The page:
A number of retrospective studies have examined the incidence of CDAD in adult patients with IBD (summarized in ). While different parameters have been measured in each study, it is clear that adults with IBD have between two and three times higher incidence of CDAD than the adults without IBD. In the general pediatric population, one multi-center study (9
) found the incidence of CDAD in children to be comparable to that of non-IBD adults. Using these historical data for context, the incidence of CDAD in pediatric patients with IBD in our retrospective study (7.2 %) exceeds the incidence in children without IBD by 18- to 100-fold (9
) and adults with IBD by 1.5-fold (4
). Our center is thought to care for the vast majority of pediatric patients with IBD in our area, so it is likely that we were able to identify all or nearly all of the episodes of CDAD through our retrospective database review. Thus our data give an approximate incidence based on a large and stable population of children with IBD, and is consistent with Pascarella et al. in Italy (8
) who showed a 24.7% incidence of CDAD in children with IBD admitted to the hospital for diarrhea and abdominal pain.
While two adult studies have documented increased incidence of CDAD in patients with ulcerative colitis (UC) compared to those with Crohn’s Disease (CD) (5
) we did not see a similar association. It is not known if this represents a real difference between pediatric and adult UC or if this is an artifact of the composition of our population which is typical of the distribution of CD in children (3:1, CD:UC). Issa and coworkers (4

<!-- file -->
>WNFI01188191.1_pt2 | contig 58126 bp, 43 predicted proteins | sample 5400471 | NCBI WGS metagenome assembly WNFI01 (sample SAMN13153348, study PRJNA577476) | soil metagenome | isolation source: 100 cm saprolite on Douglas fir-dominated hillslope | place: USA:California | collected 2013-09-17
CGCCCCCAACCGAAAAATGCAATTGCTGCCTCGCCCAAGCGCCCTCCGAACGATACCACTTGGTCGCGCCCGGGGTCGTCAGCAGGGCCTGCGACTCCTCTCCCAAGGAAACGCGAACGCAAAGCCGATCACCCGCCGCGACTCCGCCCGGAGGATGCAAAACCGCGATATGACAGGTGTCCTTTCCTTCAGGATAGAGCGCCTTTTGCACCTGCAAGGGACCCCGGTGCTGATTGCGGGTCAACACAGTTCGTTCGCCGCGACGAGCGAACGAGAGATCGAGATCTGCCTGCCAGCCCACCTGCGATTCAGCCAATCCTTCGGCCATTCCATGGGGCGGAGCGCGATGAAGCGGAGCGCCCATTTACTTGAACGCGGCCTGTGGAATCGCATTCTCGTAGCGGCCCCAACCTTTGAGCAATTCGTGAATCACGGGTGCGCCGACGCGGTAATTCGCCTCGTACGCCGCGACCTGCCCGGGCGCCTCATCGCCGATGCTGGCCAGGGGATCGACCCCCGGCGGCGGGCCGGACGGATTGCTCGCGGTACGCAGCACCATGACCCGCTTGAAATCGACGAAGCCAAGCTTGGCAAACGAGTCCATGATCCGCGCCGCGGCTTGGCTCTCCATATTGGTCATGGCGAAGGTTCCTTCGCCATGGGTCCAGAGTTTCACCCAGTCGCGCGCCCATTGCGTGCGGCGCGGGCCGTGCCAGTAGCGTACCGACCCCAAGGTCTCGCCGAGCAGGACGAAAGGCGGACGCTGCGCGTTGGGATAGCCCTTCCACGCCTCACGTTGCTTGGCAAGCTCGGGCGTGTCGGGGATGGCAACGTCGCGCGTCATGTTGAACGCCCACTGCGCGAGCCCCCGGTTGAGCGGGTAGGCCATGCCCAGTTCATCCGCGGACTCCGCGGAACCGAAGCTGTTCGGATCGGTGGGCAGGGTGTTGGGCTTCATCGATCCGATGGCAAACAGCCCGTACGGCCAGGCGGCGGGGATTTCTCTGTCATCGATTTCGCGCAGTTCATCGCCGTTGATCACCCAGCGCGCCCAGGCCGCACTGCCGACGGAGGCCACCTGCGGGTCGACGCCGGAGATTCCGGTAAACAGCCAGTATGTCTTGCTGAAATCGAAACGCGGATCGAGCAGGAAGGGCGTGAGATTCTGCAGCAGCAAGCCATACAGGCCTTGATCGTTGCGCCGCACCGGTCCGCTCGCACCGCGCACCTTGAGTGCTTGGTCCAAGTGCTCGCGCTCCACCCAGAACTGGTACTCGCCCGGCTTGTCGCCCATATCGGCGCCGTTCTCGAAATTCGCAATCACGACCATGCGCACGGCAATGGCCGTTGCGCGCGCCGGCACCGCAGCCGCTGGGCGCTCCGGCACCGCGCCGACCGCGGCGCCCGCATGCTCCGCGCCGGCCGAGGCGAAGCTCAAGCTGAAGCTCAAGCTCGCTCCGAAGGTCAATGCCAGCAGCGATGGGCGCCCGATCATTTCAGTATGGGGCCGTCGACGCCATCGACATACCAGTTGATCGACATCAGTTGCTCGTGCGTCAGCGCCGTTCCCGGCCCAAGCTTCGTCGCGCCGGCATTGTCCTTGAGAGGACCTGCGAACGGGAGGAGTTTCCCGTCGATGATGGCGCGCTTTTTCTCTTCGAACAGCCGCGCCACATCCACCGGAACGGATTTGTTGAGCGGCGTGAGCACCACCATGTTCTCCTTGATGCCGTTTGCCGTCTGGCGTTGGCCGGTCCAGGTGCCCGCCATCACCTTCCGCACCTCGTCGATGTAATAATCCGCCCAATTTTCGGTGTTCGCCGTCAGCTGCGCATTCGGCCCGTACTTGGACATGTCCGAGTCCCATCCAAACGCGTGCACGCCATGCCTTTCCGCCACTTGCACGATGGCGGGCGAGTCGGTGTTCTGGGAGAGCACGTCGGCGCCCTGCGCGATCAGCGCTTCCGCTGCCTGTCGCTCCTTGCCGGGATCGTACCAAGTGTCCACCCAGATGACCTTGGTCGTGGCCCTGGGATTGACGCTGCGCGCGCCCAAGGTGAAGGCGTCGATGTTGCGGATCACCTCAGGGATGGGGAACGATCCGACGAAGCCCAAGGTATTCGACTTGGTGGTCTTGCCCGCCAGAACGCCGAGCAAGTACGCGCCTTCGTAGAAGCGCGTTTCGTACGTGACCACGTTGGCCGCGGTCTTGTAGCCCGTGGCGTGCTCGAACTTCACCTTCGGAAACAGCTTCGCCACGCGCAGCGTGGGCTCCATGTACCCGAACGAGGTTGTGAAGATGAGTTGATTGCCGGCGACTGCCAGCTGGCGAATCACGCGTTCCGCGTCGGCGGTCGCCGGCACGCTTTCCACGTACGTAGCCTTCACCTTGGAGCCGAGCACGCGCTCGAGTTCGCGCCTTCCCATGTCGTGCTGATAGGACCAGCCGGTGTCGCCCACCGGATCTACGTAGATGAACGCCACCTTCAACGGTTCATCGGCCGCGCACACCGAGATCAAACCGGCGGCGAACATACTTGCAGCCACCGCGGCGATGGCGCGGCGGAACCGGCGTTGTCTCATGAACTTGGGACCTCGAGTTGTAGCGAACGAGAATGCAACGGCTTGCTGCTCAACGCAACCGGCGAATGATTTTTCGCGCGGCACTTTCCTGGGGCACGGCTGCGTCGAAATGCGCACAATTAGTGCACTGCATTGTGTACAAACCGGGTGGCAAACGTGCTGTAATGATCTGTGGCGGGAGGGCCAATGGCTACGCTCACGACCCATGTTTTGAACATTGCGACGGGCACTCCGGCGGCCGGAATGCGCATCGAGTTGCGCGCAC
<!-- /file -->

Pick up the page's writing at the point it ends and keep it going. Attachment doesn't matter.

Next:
) also found that the incidence of CDAD in adult IBD patients (higher in patients with CD) matched the distribution of their IBD Center population. Furthermore, Pascarella and coworkers showed that specific IBD type was also not associated with CDAD incidence in pediatric patients (8
An important aspect of the changing epidemiology of CDAD is the increase in community-acquired cases (2
). This is particularly true for IBD patients. Similar to both adult and pediatric IBD patients (4
), the majority of CDAD in our pediatric patient population was community acquired. The increased number of community acquired infections among those with IBD has important surveillance implications and dictates even non-hospitalized patients are at risk for CDAD.
Symptoms of diarrhea and abdominal pain are common to both infectious colitis and to progression of IBD, and may signal a need for more aggressive IBD therapy rather than antimicrobial treatment. It is known that there is a relatively high rate of carriage of C. difficile
in IBD patients. In a prospective study, C. difficile
was detected in stool cultures from 8% of IBD patients (in remission) compared to 1 % of healthy controls, none of whom experienced clinical symptoms during a 6-month follow-up (7
). Our use of retrospective data precludes knowledge of carrier status, and it is a possibility that C. difficile
positive patients in our study who underwent multiple rounds of antimicrobial treatment prior to symptom resolution were indeed carriers whose symptoms were due rather to IBD exacerbation. Notably, Issa and coworkers (4